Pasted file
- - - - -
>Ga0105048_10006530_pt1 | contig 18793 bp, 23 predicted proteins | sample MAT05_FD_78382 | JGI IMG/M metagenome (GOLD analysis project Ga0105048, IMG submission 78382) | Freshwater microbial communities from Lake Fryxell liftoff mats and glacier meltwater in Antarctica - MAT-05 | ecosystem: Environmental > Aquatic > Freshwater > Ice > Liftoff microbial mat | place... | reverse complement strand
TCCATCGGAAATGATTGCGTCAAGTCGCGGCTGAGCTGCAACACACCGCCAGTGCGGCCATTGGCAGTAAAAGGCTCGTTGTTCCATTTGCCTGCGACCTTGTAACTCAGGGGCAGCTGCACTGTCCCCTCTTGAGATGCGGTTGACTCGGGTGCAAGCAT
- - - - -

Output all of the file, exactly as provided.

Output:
>Ga0105048_10006530_pt1 | contig 18793 bp, 23 predicted proteins | sample MAT05_FD_78382 | JGI IMG/M metagenome (GOLD analysis project Ga0105048, IMG submission 78382) | Freshwater microbial communities from Lake Fryxell liftoff mats and glacier meltwater in Antarctica - MAT-05 | ecosystem: Environmental > Aquatic > Freshwater > Ice > Liftoff microbial mat | place... | reverse complement strand
TCCATCGGAAATGATTGCGTCAAGTCGCGGCTGAGCTGCAACACACCGCCAGTGCGGCCATTGGCAGTAAAAGGCTCGTTGTTCCATTTGCCTGCGACCTTGTAACTCAGGGGCAGCTGCACTGTCCCCTCTTGAGATGCGGTTGACTCGGGTGCAAGCAT